A pro-government daily suggests that the warning issued by the US Embassy in Budapest over the Horthy statue amounts to interference in Hungarian politics. An opposition commentator blames the government for what he calls a new low in Hungarian-American relations.
The American Embassy in Budapest published a statement condemning the celebration of interwar Regent Miklós Horthy by Jobbik MPs and stated “Although the significant number of counter-demonstrators showed there is strong opposition to the organizers’ views, and members of the Hungarian government have expressed disapproval, an event such as this requires swift, decisive, unequivocal condemnation by Hungary’s highest ranking leaders”. (On the Horthy commemoration, see BudaPost November 7.) The National Security Committee of Parliament convened behind closed doors on the initiative of PM Viktor Orbán to look into NSA operations in Hungary which were described by unnamed sources quoted by Magyar Nemzet as possibly involving “an attempt to gain political influence”.
In Magyar Nemzet, Tamás Pilhál interprets the Embassy’s press release as yet another attempt at interference in Hungarian affairs by the United States government. He reminds readers that Fidesz floor leader Antal Rogán did condemn the Horthy ceremony and János Lázár, the State Secretary in charge of the Prime Minister’s office said Horthy should be evaluated by historians. Pilhál thinks the American statement is further proof that Washington is trying to support left-liberal forces in Hungary. He cites the contract between The Open Society Foundation of George Soros and Ferenc Gyurcsány’s company on training Roma personalities in the Balkans (see BudaPost November 5) and repeats the allegation that American national security agencies leaked information to Hungarian political actors on the left, adding that the new constitution, the new regulation of religious organizations and the new media law also came under attack. The author says the Embassy did not react to the question if they shared secret information with Hungarian political parties and while Together-PM said they find such operations in allied countries unacceptable, they did not explicitly deny having received information from the NSA.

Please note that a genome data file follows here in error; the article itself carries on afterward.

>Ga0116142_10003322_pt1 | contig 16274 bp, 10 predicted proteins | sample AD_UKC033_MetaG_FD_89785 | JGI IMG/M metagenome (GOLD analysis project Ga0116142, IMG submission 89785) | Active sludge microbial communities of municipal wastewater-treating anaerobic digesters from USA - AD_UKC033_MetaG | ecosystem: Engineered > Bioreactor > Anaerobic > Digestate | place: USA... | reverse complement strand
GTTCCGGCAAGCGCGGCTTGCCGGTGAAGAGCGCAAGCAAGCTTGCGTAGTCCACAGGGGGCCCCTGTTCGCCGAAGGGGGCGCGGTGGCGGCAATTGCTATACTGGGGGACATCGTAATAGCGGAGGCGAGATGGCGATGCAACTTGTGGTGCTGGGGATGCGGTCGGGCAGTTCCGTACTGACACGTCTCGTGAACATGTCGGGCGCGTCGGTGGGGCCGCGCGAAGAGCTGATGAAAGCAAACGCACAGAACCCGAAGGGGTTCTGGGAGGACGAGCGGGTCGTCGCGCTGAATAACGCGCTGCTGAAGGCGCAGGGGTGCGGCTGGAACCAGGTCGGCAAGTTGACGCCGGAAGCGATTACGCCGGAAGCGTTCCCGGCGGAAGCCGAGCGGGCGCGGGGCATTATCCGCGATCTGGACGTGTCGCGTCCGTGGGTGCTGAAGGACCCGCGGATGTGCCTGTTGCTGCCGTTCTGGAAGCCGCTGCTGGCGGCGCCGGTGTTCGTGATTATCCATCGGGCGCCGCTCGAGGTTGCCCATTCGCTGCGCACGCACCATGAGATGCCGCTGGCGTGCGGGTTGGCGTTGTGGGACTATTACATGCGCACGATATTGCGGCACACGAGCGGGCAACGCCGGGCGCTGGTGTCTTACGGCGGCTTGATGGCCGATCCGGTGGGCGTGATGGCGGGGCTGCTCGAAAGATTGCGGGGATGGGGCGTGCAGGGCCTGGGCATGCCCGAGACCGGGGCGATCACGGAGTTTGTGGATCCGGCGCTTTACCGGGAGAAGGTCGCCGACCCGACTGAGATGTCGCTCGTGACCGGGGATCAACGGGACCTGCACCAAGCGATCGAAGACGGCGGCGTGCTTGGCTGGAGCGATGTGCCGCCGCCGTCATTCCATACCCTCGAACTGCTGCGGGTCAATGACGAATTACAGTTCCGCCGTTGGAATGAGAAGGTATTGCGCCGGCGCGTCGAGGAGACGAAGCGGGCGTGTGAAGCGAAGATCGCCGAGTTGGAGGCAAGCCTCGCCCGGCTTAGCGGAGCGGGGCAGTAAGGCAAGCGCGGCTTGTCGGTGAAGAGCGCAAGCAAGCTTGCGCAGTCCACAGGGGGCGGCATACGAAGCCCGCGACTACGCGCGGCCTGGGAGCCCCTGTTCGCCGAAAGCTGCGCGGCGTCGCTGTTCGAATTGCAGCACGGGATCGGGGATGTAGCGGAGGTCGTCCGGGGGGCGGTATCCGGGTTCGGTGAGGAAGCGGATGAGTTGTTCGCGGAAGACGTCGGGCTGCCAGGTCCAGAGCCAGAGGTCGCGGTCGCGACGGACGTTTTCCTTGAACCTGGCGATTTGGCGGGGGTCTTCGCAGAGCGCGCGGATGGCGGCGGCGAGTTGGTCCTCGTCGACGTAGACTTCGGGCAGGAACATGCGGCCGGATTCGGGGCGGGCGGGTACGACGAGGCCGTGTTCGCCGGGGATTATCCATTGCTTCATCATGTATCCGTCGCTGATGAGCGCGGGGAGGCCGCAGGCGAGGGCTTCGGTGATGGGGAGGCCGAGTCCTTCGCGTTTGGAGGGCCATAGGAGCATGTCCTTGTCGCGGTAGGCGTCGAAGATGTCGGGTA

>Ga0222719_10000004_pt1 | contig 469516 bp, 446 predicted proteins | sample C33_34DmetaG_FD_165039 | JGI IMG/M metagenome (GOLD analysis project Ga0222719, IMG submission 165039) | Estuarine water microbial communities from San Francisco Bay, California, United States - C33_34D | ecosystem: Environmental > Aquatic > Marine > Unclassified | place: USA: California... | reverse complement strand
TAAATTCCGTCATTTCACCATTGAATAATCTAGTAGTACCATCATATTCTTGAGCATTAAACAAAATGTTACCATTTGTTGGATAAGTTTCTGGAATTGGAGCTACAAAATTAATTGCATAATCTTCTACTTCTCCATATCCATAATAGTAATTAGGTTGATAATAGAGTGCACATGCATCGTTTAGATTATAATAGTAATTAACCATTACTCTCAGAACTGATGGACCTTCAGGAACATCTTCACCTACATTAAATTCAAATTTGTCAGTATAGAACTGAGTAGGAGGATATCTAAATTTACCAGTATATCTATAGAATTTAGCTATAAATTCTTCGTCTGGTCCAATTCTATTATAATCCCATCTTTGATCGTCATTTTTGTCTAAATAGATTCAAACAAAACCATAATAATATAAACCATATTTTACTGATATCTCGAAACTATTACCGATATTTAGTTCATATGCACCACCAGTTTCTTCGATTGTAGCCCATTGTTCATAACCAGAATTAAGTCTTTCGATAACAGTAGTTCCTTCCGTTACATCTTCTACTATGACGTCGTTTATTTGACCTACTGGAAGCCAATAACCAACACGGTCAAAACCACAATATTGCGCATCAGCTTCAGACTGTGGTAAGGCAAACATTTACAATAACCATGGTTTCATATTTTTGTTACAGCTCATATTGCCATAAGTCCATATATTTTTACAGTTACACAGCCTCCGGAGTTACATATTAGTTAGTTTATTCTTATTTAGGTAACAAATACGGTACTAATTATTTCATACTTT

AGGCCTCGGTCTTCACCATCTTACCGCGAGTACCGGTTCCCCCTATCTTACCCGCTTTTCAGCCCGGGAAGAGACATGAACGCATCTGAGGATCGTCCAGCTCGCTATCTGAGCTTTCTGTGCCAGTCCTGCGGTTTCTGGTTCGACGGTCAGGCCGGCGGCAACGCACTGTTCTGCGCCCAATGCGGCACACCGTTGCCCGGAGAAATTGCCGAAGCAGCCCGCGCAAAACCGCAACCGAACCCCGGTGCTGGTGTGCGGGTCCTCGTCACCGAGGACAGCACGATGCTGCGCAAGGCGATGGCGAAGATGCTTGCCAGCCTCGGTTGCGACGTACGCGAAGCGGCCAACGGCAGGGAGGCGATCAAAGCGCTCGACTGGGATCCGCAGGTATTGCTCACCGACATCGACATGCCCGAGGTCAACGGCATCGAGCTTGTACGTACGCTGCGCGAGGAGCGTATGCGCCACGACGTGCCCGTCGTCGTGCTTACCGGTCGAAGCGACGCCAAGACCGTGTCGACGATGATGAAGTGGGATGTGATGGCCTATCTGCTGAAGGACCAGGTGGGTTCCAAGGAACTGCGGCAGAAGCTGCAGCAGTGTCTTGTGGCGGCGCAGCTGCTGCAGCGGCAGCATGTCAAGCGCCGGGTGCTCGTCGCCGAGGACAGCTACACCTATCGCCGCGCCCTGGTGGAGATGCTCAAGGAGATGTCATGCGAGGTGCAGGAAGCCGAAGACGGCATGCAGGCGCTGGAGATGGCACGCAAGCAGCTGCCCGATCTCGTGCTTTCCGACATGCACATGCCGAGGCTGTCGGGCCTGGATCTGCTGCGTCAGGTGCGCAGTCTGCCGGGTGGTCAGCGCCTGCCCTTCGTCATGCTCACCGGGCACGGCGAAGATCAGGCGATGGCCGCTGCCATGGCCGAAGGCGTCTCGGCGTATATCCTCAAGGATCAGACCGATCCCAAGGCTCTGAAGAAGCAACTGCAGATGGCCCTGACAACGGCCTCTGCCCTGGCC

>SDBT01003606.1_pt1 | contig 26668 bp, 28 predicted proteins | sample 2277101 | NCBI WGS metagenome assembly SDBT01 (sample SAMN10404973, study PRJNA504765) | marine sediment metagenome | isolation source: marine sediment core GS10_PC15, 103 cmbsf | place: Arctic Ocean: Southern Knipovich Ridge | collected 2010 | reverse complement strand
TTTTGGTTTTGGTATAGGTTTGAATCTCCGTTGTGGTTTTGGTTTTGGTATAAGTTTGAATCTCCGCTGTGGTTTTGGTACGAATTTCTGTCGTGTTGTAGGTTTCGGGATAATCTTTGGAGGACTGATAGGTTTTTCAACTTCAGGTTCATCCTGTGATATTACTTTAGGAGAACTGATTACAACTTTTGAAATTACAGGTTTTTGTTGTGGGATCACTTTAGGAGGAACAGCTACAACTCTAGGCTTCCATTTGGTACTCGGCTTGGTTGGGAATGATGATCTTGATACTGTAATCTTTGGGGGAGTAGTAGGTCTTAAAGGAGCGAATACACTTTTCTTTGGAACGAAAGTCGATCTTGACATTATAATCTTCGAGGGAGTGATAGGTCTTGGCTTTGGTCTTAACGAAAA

In Népszabadság, Gábor Horváth writes that despite former Minister of National Development Tamás Fellegi’s efforts in Washington as a lobbyist for the Hungarian government – such as contributing funds to Republican campaigns – and the memorial year to be held to commemorate the 70th anniversary the Hungarian Holocaust, Viktor Orbán cannot deflect charges that he is after Jobbik voters since he said so himself in Parliament. (Answering a question by a Jobbik MP, Mr Orbán said he deemed her party’s views unacceptable and encouraged Jobbik voters to side with Fidesz). The columnist likens this case to what happened in 2011 with an anti-American diatribe by a far-right leader. (The late István Csurka, leader of the far-right MIÉP party said in Parliament that the 9/11 attacks had been provoked by the US itself. This claim was rejected by Foreign Minister János Martonyi, while Washington would have allegedly expected the Prime Minister to condemn Mr Csurka.) Horváth thinks Mr Orbán refrained from speaking up personally both then and now over the Horthy ceremony, because he needs the vote of the radical right. He describes the hints that the United States spied on Orbán himself and helped his political opponents with information absurd, but also a sign that the United States is about to be included in the “ever growing list of mortal enemies”, alongside the IMF, Brussels, the foreign press, the Greens, the Liberals and the left, and targeted in the upcoming campaign.